The Problem With Jewish Education
When I enrolled my first child in Jewish day school almost 20 years ago, I was enthralled with the prospect that he would be educated “Jewishly.” I imagined that the wisdom of the Torah would illuminate his mind through a Judaic curriculum of Jewish history and Torah subjects. I believed that Jewish schools would reflect Torah tenets and values in their teaching methods, and that the esteemed rabbis and learned teachers of Judaism would transmit Torah with Torah wisdom. After all, this transmission survived thousands of years through most unfavorable odds.
I sadly became disillusioned as my children progressed through the system and I witnessed firsthand that our delivery of Jewish subjects in Jewish schools was not only far from optimal but decidedly not Jewish.
Follow the yellow brick road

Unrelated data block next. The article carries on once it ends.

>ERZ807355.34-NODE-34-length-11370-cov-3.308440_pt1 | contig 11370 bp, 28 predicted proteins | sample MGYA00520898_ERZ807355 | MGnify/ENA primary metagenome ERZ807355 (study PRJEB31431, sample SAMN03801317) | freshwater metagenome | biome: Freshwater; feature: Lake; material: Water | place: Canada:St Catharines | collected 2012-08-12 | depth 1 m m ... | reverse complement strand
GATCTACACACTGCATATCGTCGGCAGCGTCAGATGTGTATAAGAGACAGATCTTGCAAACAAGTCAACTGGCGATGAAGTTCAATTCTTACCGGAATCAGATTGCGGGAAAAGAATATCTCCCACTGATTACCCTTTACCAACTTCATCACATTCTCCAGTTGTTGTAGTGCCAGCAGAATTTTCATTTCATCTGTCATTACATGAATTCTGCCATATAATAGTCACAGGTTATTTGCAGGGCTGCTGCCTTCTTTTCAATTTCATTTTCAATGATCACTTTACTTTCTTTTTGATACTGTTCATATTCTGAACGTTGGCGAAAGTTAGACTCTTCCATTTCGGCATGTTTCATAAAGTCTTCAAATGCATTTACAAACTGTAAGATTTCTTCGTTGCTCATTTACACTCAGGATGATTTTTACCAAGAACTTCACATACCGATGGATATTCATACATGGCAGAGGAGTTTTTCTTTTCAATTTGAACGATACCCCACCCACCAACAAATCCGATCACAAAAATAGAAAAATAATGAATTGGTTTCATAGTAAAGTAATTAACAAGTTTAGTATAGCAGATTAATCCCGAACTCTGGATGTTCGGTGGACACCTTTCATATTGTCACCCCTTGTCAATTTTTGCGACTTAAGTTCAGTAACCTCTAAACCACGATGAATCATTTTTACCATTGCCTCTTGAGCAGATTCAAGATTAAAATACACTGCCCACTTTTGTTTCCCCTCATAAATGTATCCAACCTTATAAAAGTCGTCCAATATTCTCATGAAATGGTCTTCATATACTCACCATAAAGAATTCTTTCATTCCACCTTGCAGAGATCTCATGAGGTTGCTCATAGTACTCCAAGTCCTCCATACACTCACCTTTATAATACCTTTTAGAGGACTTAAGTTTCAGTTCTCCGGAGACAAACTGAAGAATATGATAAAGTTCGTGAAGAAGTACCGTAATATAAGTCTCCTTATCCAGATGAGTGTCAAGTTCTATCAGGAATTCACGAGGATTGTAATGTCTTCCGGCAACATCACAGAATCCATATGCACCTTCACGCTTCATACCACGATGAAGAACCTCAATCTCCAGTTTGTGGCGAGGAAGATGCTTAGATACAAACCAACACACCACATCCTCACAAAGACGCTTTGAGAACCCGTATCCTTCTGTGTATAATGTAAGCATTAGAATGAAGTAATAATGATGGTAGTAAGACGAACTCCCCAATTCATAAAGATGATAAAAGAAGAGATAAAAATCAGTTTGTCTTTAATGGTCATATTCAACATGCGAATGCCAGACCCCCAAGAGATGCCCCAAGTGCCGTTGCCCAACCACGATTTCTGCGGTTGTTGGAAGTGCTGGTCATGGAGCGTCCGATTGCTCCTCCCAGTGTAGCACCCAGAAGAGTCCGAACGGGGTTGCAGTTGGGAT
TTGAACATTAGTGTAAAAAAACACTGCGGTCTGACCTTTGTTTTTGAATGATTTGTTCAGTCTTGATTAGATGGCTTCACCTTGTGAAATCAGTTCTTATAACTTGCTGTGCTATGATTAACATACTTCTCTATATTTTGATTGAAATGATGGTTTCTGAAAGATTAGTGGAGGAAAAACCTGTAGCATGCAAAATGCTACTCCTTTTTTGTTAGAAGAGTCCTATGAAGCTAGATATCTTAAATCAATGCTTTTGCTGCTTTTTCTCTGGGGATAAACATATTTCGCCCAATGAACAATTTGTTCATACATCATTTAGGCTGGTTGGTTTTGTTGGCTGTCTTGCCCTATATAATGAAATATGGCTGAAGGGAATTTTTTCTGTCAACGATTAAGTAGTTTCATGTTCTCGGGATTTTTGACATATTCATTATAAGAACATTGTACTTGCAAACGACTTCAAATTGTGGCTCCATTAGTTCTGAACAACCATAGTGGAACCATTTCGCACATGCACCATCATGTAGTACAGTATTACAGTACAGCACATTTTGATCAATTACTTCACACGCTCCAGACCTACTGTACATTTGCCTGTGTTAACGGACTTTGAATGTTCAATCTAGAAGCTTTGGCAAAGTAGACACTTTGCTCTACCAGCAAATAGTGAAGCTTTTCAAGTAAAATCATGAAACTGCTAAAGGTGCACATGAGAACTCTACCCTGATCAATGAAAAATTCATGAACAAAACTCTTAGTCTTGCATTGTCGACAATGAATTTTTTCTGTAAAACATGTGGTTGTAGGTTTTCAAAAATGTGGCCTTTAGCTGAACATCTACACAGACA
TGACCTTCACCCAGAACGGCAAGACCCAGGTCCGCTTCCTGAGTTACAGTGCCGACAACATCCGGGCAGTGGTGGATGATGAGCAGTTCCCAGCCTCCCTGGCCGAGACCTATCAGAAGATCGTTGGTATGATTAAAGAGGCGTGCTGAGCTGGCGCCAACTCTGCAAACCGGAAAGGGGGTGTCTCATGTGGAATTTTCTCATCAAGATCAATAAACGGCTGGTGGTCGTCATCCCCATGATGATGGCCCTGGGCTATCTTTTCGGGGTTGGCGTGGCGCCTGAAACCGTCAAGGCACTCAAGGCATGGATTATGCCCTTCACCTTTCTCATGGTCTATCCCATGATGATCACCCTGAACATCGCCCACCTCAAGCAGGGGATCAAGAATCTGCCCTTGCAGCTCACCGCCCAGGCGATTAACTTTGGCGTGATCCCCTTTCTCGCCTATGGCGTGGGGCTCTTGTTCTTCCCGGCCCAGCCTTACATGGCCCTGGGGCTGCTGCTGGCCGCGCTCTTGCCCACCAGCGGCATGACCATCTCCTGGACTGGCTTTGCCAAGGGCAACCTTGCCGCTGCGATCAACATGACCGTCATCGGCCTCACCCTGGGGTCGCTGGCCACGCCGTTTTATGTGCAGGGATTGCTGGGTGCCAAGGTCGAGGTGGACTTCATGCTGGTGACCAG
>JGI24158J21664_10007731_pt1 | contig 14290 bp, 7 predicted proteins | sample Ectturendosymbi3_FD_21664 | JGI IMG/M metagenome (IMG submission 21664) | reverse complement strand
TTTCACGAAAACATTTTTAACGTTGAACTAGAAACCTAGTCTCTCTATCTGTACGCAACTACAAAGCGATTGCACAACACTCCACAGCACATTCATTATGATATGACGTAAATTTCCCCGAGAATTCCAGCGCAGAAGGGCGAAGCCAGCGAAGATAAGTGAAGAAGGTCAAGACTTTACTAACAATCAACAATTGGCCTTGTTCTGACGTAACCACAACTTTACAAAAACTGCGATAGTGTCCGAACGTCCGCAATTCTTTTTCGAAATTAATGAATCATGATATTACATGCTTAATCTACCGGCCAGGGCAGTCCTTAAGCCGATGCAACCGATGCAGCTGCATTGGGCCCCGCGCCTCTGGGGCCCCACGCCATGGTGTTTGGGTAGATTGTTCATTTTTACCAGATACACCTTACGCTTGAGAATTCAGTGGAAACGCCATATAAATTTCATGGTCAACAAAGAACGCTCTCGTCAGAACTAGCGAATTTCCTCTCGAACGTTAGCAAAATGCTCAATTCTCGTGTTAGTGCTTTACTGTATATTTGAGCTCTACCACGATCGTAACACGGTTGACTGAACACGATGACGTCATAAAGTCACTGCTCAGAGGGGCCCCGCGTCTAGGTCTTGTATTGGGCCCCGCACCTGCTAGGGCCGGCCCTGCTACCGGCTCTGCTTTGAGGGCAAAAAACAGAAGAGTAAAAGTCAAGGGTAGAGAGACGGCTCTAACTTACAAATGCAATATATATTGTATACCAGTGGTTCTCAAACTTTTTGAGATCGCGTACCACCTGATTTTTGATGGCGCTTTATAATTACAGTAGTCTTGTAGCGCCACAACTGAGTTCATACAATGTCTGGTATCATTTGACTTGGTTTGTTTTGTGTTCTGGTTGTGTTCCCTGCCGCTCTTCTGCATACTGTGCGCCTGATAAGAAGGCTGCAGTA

Just as Dorothy and her hopeful crew followed the yellow brick road to find self-completion, Jewish day school students are skipping down a path of good intentions. The happy ending occurs only after Toto pulls back the curtain to reveal the Wizard’s true identity. He could only grant his petitioners their wishes once he relinquished his false bravado and delivered authentically from his heart. Similarly, our Jewish day schools mean well but are confusing educational objectives operating under a cloak of secularism. Jewish learning is most effective and impactful when the Jewish essence of humble core values and tradition are revealed and developed as the basis.